The album art for new Miranda Lmbert album "Wildcard."

Country music singer Miranda Lambert is no stranger to adding humor to her music and her latest album “Wildcard” is no exception.

RCA Records Nashville released Lambert’s seventh solo studio album on Nov. 1. entitled “Wildcard.” The album’s name remains true to Lambert and her rougher country sound. Compared to her “The Weight of These Wings” album released in 2016, “Wildcard” is more consistent with the sound that Lambert fans are used to hearing.

Lambert has never been a stranger to writing or picking songs that have humor to them. Not only does she do this solo, but with her band Pistol Annies as well. On “Wildcard” you can definitely find these token songs that make you chuckle. She does this right out the gate with the first track “White Trash.”

While the lyrics of “White Trash” joke about how Lambert can’t seem to hide her white trash roots despite her success and money, the song was a little odd to listen to instrumentally. The banjo and drum beat were pleasant enough, but after the first chorus a minute into the song there is a startling transition that will make one check to see if the track accidentally got skipped. The drums and banjo completely drop off and an entirely new guitar riff starts for about 10 seconds before everything returns to normal.

A little further into the album you find another nugget of humor. Fellow country musician Marren Morris collaborated with Lambert on track six “Way Too Pretty for Prison.” Morris and Lambert sing about how they are trying to get rid of the cheating man in their lives, but that their lives would be far from glamorous behind bars. The song has dark but comical elements that will remind you of the classic “Goodbye Earl” done by the Dixie Chicks in 1999.

“Locomotive” is track seven on the album. The versus figurative meaning in the song brings a splash of humor to the track. In the chorus of the song Lambert sings about her husband cooking her chicken, then a couple lines later she says he gives her wings leaving you; slightly unsure if she means that her husband figuratively gives her wings or literally brings her chicken wings. Either way it is a faster upbeat song that is definitely one to give a listen.

Going back in the album to track two, Lambert changes things up with “Mess with My Head.” This song calls out to the people who have experienced issues in their romantic lives with partners who toy with their heads and their emotions. The song has a funky sound both instrumentally and vocally, making it one of the more creative tracks on the album. “Mess with My Head” was released early as promotional single and charted in the U.S. at 45 for country music charts and sixth on the digital country charts.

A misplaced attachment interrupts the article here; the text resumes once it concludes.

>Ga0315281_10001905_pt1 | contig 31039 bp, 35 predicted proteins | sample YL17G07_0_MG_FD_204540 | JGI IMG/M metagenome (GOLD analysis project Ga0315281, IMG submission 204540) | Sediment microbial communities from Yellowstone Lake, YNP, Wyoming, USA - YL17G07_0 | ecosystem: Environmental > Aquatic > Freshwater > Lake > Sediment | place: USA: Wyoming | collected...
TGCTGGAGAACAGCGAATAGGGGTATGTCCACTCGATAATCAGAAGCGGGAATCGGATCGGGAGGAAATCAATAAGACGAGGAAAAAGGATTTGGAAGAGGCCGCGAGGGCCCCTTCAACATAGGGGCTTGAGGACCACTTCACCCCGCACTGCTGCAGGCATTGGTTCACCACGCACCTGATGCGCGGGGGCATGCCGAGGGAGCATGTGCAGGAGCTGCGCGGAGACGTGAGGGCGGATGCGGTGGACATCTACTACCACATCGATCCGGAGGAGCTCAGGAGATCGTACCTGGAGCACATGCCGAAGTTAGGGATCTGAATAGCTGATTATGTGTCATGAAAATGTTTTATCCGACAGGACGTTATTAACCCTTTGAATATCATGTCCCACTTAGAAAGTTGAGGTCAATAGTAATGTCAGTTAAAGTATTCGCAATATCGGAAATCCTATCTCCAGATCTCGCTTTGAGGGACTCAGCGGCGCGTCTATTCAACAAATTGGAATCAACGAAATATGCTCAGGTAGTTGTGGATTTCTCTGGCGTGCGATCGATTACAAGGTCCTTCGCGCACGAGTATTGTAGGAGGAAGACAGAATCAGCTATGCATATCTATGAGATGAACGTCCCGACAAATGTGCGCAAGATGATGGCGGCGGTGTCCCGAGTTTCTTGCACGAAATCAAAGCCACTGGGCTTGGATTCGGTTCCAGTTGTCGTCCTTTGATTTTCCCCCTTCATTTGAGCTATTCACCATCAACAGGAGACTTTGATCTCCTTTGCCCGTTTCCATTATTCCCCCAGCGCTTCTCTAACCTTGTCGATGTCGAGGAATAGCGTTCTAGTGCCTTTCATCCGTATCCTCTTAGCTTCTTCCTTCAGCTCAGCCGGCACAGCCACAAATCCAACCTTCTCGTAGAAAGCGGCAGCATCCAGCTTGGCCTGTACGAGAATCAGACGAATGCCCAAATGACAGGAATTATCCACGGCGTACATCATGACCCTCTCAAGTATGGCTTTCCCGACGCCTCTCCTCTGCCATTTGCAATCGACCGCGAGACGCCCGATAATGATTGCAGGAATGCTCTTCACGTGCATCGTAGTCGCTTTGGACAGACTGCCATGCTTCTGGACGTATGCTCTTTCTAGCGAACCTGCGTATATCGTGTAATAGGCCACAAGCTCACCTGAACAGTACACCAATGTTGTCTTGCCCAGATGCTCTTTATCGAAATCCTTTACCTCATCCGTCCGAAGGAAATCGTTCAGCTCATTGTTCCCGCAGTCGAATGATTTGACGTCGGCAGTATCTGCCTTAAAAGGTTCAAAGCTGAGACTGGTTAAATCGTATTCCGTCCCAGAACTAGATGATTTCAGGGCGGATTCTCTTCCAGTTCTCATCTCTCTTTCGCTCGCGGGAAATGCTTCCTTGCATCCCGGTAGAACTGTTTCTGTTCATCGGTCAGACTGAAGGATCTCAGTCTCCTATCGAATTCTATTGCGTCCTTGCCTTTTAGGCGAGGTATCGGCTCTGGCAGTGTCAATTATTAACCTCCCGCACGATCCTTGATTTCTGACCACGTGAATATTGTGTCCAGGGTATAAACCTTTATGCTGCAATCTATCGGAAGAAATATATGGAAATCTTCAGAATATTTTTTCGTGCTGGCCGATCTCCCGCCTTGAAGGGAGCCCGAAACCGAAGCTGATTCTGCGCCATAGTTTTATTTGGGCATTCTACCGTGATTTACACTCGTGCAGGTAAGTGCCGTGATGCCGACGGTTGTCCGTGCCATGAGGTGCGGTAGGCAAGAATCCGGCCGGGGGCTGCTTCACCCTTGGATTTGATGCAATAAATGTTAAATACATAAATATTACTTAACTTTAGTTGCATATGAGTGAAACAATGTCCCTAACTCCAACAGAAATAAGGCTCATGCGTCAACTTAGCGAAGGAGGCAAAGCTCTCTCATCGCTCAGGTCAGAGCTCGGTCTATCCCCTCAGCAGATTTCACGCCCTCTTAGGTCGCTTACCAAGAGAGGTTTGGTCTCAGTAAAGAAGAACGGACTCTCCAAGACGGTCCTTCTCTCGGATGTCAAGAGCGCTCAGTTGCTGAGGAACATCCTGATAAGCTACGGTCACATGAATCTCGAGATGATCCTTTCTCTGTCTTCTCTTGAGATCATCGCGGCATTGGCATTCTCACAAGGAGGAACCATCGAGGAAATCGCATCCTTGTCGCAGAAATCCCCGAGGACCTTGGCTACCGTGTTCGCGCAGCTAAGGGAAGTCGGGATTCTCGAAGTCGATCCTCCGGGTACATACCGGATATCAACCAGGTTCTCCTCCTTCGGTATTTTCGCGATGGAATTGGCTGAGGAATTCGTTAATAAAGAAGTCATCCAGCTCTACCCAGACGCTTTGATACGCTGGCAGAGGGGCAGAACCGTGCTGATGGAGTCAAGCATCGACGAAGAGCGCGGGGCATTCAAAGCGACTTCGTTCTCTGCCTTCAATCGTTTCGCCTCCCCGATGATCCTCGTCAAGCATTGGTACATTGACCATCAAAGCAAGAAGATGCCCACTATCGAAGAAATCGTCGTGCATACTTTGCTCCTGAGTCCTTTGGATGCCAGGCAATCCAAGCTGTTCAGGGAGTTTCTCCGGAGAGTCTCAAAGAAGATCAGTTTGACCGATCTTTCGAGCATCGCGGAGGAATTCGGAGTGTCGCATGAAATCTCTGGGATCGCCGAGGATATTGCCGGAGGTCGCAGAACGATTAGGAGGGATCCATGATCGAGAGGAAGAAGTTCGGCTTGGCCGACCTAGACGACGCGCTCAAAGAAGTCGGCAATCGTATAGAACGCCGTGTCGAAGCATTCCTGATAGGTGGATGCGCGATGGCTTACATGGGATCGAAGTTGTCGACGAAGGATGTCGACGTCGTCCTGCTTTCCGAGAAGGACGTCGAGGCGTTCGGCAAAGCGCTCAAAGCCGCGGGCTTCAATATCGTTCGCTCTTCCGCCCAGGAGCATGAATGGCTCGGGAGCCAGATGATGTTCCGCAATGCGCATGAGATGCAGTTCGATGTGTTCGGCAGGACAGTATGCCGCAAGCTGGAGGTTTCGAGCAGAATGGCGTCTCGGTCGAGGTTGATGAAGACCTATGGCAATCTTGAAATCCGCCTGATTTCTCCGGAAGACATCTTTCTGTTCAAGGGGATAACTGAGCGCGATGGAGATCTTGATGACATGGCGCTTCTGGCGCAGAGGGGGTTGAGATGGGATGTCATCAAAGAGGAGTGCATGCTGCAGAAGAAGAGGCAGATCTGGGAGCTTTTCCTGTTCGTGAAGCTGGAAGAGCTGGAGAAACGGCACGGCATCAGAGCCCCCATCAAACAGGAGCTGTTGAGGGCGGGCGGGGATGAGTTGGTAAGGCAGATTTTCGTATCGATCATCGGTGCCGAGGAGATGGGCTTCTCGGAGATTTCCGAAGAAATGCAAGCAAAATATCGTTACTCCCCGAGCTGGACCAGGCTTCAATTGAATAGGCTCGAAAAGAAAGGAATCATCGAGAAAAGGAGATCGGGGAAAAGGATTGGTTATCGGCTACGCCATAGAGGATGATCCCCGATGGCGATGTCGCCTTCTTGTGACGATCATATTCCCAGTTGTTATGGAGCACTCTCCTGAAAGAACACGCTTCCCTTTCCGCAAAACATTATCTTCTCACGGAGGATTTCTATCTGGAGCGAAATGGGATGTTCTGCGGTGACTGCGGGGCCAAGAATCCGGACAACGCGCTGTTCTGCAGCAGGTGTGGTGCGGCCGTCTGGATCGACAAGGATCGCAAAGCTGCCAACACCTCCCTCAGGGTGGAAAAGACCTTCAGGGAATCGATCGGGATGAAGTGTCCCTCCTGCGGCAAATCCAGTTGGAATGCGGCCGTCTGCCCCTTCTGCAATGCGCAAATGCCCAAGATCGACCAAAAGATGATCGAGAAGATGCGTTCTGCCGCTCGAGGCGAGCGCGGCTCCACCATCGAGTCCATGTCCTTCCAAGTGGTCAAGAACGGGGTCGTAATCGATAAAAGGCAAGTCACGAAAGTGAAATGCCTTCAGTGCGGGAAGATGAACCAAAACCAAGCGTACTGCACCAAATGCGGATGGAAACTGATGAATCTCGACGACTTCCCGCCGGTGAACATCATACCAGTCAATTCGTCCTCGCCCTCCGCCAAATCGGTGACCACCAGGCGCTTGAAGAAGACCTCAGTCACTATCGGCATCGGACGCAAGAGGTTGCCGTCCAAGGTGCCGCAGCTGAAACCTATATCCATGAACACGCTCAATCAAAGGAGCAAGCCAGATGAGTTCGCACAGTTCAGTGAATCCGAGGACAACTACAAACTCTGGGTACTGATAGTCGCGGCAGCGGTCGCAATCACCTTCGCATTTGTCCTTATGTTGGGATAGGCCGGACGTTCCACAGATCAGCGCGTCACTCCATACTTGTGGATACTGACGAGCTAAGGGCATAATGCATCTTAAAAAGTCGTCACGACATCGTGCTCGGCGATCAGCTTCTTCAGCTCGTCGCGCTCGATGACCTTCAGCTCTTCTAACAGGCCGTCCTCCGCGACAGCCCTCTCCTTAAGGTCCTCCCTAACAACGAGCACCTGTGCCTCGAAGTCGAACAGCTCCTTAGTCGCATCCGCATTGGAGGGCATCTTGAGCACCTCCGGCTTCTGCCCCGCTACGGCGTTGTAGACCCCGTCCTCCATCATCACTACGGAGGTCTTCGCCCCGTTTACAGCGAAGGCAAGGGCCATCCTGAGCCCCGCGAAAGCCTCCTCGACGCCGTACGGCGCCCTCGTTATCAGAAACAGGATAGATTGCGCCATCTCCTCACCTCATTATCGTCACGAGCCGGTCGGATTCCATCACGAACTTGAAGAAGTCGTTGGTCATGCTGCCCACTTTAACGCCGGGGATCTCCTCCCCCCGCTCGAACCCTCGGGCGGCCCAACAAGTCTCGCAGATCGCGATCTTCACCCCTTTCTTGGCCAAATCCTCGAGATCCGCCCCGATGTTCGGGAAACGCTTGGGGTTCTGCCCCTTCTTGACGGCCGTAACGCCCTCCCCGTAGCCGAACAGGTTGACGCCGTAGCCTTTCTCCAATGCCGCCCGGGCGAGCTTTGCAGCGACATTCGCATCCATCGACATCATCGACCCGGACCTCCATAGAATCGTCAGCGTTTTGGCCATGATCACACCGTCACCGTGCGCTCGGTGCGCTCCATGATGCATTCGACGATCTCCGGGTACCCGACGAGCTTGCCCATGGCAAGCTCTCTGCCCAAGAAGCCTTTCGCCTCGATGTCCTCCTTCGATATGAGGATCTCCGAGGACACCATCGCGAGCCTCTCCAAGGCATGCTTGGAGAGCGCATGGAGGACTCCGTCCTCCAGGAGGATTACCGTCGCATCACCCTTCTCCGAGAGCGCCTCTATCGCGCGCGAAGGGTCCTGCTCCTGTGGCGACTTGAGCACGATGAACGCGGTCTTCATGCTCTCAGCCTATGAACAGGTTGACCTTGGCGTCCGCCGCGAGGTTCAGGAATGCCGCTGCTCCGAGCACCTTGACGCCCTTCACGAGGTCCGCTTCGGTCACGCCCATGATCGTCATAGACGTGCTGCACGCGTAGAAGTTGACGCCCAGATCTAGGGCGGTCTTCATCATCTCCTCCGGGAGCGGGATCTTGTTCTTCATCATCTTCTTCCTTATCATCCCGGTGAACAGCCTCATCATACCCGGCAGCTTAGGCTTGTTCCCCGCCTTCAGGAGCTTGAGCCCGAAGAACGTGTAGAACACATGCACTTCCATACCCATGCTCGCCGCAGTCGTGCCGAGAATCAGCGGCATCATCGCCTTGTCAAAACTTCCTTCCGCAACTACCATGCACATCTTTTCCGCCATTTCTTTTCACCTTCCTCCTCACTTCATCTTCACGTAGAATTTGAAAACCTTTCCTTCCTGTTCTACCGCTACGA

Track three is one of Lambert’s singles for the album, “It All Comes Out in the Wash.” The premise behind the song is that no matter what drama happens or what stains your reputation it can all just be brushed off or “come out in the wash.” The song peaked on the U.S. charts at 22.

The 14-track album isn’t Lambert’s best album, but it is far from her worst. She highlights several key styles that she has stayed true to throughout her career that I feel were lost in her last album due to its length. The final track on the album, “Dark Bars,” was hands down my favorite from the album. For me personally I enjoyed the slow down and the darker tones of the song. If I had to pick a least favorite it would probably be “It All Comes Out in the Wash.” I didn’t hate the song but by the time the album was released I was over it.

“Wildcard” has yet to be ranked on the charts, but knowing Lambert’s popularity and following it is not likely to disappoint. I think this album will bring Lambert’s name back to the forefront of country music and stand as a reminder that she hasn’t taken a step back.

Rating: 4 out of 5 stars

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